A modern dictionary of Catholic terms, both common and obscure. Find accurate definitions of words and phrases.
A strong emotional displeasure. Even passionate anger is not necessarily sinful, provided the reaction is directed only against the guilty party and its vehemence is in proportion to the object and circumstances. Moreover, to be licit, passionate anger must not blind a person's reason or place one in danger of overstepping prudent limits of inflicting punishment. Moreover, as long as passionate anger is independent of one's will, i.e., not deliberately induced, it is not of itself sinful. There is an obligation, however, to repress a strong impulse to anger either when the passion is aroused beyond what the provocation deserves or when the emotions are so impetuous that one "loses one's temper." To consent to an immoderate outburst of anger that vents itself in the irascible words or actions is normally a venial sin. It becomes serious when what is said or done is very offensive or harmful. It is also a grave sin when the anger takes the form of conscious revenge.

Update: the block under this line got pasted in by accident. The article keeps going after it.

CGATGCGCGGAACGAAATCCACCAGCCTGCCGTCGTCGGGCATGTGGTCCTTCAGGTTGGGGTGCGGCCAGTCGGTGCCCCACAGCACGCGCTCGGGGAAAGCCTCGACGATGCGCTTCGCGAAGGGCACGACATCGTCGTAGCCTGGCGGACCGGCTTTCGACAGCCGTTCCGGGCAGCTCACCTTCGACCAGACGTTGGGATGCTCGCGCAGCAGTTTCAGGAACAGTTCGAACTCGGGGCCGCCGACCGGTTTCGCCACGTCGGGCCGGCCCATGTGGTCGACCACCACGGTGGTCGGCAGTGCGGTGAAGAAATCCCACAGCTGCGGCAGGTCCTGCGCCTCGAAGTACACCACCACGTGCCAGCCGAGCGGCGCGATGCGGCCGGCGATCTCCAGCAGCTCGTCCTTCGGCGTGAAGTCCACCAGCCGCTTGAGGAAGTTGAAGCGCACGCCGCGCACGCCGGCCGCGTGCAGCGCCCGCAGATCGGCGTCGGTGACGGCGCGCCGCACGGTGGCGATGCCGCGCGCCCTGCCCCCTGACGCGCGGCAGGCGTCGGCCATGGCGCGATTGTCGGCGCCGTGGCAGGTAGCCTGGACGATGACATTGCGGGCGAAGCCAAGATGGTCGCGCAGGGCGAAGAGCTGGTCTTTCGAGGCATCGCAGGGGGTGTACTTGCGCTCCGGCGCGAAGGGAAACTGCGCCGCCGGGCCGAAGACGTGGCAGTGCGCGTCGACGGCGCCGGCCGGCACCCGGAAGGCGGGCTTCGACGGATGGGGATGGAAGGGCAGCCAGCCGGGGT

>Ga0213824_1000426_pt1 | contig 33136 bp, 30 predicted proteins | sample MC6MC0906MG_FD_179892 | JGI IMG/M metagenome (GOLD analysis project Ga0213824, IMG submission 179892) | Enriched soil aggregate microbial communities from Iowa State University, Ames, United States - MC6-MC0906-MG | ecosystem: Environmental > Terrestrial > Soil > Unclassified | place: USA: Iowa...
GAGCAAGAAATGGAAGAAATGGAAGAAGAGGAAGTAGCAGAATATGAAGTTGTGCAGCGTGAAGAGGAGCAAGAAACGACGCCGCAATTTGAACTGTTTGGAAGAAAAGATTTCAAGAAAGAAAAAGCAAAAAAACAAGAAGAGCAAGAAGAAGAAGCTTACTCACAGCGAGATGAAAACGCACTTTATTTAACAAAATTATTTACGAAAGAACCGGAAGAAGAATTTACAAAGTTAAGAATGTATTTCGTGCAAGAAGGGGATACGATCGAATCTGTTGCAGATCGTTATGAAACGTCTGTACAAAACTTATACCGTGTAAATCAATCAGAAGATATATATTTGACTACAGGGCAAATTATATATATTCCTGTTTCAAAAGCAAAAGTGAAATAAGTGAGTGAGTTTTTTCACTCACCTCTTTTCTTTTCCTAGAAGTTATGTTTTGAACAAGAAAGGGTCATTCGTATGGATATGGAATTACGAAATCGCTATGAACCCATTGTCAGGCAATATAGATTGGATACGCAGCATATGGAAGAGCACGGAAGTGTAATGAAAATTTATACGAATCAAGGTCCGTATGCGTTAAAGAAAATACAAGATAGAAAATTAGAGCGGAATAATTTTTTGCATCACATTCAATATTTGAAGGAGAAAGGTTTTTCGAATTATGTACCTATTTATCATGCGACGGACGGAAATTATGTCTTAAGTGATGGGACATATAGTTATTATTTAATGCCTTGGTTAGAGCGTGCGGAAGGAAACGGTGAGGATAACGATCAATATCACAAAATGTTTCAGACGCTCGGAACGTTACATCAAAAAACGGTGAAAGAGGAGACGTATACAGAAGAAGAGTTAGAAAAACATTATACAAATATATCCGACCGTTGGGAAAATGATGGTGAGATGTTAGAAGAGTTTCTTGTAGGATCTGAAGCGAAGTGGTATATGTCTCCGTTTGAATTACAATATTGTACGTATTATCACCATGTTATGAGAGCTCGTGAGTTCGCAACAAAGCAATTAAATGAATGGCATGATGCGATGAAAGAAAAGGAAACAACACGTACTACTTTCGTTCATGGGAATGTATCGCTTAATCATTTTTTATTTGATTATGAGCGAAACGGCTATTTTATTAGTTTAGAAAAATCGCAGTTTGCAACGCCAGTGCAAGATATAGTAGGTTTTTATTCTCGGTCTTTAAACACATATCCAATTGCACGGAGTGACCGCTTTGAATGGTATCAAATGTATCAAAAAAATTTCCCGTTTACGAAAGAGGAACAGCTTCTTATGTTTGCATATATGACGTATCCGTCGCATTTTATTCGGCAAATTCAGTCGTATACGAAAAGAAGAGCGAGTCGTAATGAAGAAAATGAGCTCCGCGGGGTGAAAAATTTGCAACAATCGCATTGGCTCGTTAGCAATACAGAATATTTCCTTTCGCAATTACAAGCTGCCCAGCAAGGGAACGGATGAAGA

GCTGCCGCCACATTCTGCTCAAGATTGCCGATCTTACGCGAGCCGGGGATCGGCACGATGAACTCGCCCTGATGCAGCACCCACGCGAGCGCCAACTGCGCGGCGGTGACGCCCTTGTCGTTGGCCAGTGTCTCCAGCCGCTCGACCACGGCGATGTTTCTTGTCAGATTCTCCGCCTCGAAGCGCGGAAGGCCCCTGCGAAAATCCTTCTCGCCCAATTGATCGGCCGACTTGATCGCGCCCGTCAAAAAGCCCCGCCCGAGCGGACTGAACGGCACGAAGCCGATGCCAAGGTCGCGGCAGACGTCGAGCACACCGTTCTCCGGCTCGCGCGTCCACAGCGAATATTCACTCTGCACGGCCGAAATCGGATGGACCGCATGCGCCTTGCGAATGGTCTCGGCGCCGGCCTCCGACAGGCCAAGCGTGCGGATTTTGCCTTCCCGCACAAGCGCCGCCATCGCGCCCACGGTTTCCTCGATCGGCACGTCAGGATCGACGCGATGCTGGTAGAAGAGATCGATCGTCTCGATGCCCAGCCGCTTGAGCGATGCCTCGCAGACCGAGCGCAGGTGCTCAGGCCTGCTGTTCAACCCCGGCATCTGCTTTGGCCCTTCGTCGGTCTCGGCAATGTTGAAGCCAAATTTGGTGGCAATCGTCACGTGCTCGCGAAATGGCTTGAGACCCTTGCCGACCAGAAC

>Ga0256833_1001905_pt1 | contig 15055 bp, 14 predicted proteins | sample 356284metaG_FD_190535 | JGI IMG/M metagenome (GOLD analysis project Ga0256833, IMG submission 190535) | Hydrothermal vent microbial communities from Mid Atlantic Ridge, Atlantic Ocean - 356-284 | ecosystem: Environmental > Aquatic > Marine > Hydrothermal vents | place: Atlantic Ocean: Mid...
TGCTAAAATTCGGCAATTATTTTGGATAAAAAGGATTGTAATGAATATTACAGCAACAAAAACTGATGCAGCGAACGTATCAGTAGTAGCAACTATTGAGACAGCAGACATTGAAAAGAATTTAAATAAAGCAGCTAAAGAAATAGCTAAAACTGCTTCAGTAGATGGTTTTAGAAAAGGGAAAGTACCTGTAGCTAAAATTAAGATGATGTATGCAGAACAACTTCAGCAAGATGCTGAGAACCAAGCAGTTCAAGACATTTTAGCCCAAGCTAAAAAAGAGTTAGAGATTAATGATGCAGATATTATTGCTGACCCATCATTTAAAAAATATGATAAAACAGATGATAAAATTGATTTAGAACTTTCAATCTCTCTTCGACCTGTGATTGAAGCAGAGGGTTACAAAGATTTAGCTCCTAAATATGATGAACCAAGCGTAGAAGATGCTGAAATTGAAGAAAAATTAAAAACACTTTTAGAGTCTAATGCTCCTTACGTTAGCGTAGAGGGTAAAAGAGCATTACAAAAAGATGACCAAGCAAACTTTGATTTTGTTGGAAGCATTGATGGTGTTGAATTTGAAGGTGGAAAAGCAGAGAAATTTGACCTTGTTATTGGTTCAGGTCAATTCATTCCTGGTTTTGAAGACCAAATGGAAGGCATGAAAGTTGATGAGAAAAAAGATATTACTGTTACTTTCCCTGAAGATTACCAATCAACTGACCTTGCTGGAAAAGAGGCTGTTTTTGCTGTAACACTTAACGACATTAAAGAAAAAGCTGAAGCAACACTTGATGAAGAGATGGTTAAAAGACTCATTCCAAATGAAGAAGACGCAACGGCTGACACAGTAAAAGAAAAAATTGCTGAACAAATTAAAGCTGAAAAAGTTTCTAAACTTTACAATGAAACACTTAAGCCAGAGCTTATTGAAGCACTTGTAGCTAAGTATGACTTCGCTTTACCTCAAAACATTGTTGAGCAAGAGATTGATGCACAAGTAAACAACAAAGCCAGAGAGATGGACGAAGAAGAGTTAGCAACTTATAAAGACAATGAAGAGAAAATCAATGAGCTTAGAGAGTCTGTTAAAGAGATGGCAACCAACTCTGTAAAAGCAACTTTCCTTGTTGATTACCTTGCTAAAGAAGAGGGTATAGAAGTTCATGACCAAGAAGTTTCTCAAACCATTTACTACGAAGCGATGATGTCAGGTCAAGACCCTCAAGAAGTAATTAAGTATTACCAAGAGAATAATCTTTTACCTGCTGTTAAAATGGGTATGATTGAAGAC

All items in this dictionary are from Fr. John Hardon's Modern Catholic Dictionary, © Eternal Life. Used with permission.